Girl Up Helps Pass Critical Legislation

Every human life counts. Thanks to the persistence of the UN Foundation’s Girl Up campaign, President Obama signed the Girls Count Act into law last month. Congress unanimously passed the legislation, which will help ensure children in developing countries are registered at birth. 4 out of 10 children are not registered at birth, making this law especially critical.

Being registered at birth is indeed essential. Children who are not registered struggle to obtain basic rights and services, such as the right to vote, to receive an education, and to get a job.

To initiate change, The Girls Count Act will give agencies including the USAID and the State Department the authority to provide assistance for the counting and registration of girls in developing countries.

According to UNICEF, the births of almost 230 million children under the age of five living worldwide today have never been counted. Even if officially registered, tens of millions of children lack birth certificates as proof of registration, preventing them from receiving many social services as well as basic rights. No birth certificate means no recognized identity. With the passing of the Girls Count Act, Girl Up has lead to the safeguarding of the identities of girls all over the world.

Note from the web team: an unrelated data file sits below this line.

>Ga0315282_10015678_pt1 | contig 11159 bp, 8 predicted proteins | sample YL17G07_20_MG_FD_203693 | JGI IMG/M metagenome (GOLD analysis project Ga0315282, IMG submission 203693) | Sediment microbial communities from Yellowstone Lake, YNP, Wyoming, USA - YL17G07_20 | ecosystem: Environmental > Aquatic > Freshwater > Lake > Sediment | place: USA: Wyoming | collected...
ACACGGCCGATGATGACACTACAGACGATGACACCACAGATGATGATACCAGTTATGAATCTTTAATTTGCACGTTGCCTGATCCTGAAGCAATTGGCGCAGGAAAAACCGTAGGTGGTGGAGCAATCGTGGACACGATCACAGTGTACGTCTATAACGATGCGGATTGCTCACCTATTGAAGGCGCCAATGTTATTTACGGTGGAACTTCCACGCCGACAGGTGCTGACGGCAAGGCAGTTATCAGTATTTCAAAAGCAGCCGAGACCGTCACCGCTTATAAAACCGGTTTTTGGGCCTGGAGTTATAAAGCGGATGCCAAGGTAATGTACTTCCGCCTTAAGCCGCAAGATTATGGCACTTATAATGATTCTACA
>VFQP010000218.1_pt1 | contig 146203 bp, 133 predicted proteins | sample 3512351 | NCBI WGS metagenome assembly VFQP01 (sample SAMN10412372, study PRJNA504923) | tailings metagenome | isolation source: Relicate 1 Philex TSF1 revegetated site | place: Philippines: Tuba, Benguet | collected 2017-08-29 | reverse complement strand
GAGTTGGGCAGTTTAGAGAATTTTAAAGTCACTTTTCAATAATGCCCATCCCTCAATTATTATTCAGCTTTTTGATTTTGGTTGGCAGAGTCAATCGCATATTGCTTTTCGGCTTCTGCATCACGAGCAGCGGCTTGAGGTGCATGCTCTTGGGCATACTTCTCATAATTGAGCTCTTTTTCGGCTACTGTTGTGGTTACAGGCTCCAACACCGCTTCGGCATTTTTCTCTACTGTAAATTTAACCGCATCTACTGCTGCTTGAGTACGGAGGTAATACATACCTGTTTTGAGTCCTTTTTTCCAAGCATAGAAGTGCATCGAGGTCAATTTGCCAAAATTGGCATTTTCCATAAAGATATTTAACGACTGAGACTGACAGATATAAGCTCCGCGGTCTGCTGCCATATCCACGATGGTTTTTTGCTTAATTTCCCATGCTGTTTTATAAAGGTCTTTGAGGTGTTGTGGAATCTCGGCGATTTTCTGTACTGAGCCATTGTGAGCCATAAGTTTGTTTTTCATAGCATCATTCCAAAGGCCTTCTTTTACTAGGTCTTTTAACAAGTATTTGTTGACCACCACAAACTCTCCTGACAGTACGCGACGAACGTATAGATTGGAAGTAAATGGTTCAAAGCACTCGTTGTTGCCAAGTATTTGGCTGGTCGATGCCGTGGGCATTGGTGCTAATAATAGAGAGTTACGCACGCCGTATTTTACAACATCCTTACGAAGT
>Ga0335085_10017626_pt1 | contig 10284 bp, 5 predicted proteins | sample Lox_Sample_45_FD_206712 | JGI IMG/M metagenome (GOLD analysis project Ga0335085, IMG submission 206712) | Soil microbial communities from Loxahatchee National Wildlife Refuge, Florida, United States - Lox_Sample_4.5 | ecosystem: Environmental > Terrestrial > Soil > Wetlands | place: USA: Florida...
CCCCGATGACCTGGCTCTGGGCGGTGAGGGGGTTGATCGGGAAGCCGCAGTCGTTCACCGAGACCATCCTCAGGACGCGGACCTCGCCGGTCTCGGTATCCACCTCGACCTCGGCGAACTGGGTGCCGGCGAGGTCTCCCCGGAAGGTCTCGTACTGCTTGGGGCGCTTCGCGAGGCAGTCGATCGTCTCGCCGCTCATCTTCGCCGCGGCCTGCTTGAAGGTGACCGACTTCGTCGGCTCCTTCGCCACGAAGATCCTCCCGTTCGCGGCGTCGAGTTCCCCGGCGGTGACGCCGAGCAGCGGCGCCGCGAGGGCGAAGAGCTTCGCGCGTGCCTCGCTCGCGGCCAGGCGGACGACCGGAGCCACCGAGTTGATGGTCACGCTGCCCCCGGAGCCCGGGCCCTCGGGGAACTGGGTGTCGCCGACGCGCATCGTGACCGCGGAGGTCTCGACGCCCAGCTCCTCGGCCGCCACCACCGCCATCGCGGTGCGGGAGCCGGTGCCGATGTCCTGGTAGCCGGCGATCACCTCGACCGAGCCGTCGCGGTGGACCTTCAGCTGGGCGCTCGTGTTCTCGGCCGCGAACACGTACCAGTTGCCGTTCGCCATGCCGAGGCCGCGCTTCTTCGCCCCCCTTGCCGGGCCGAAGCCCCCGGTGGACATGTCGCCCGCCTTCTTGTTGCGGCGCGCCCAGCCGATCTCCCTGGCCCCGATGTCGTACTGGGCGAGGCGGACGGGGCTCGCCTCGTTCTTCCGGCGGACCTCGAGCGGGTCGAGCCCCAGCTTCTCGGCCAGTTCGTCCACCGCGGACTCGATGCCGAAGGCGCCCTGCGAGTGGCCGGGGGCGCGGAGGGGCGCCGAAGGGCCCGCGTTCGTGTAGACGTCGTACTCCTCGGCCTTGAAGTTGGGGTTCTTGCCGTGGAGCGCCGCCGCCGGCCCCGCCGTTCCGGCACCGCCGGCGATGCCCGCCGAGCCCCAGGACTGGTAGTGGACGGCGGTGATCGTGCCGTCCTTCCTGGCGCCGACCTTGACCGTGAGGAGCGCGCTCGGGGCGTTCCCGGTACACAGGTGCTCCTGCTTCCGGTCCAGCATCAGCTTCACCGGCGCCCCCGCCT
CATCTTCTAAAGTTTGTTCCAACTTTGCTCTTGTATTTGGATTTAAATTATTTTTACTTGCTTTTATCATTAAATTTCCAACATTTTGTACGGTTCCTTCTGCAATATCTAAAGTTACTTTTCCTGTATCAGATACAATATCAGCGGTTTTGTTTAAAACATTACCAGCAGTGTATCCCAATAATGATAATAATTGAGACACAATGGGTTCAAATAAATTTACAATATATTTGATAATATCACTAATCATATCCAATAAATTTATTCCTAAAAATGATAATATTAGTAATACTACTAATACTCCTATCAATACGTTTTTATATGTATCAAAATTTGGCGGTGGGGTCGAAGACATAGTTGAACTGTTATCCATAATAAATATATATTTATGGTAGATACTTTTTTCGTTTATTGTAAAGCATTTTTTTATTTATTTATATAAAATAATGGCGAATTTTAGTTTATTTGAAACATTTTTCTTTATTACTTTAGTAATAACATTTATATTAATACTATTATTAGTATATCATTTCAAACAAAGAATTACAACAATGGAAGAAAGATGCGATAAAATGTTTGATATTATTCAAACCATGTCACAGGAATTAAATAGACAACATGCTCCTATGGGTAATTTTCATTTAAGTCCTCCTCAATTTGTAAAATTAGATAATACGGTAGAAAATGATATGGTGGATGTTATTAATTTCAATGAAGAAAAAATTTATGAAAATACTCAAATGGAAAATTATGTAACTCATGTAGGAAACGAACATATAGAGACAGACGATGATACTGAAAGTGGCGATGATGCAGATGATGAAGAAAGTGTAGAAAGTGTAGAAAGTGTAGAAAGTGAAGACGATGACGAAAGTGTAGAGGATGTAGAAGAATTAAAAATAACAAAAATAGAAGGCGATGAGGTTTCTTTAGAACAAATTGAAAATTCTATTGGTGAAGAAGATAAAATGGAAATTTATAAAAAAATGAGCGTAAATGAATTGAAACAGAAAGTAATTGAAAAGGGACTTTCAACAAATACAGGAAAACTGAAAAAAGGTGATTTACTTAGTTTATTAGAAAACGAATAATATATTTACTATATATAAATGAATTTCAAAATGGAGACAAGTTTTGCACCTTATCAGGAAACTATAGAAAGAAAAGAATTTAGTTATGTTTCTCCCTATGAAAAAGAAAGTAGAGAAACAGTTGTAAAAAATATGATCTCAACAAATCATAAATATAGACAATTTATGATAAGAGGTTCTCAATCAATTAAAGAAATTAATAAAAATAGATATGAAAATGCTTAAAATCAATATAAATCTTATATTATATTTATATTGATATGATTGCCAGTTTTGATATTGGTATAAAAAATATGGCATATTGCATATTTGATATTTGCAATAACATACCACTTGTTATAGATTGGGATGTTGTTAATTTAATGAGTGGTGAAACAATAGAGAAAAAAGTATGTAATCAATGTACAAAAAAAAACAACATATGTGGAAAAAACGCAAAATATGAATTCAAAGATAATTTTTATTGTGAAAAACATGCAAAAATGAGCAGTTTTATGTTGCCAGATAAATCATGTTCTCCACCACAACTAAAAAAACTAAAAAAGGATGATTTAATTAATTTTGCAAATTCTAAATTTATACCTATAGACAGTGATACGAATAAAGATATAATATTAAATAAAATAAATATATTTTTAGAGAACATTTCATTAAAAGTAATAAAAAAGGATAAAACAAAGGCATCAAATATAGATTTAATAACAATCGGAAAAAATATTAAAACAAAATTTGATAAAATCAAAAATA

From its founding in 2010, Girl Up has worked to support the empowerment of girls everywhere and has produced tremendous results. The foundation has raised $5.6 million for UN programs that help girls in developing countries have the opportunity to go to school, see a doctor and stay safe from violence. In addition to fundraising, Girl Up has lobbied members of Congress to stop child marriage and, as aforementioned, to ensure that girls are registered at birth.

Girl Up has made significant progress regarding child marriage. Supporters took 17,000 online actions and held dozens of meetings with members of Congress. In 2013, the U.S. Congress enacted foreign policy to help prevent early and forced marriage as part of the Violence Against Women Act (VAWA).

Since 2010, Girl Up has raised $5,600,000 for programs working to improve the lives of adolescent girls in countries such as Guatemala, Liberia, Malawi, Ethiopia and India. The organization works to make sure that girls are safe, have access to education and healthcare, have leadership opportunities, and are counted by their governments.

Girl Up’s funding has resulted in key policy changes in Liberia and Malawi, promoting recognition of the rights of girls. In February 2015, Malawi passed a law raising the legal age of marriage from 15 to 18 years old.

In 2010, the Children’s Law of Liberia passed, securing children’s rights, protecting girls from child marriage, and supporting victims domestic abuse. Girl Up is now working to support its implementation.

Girl Up’s reach extends through hundreds of clubs and universities. Undeniably, its supporters are helping to provide a brighter future for girls around the world.

For more information, visit https://girlup.org/

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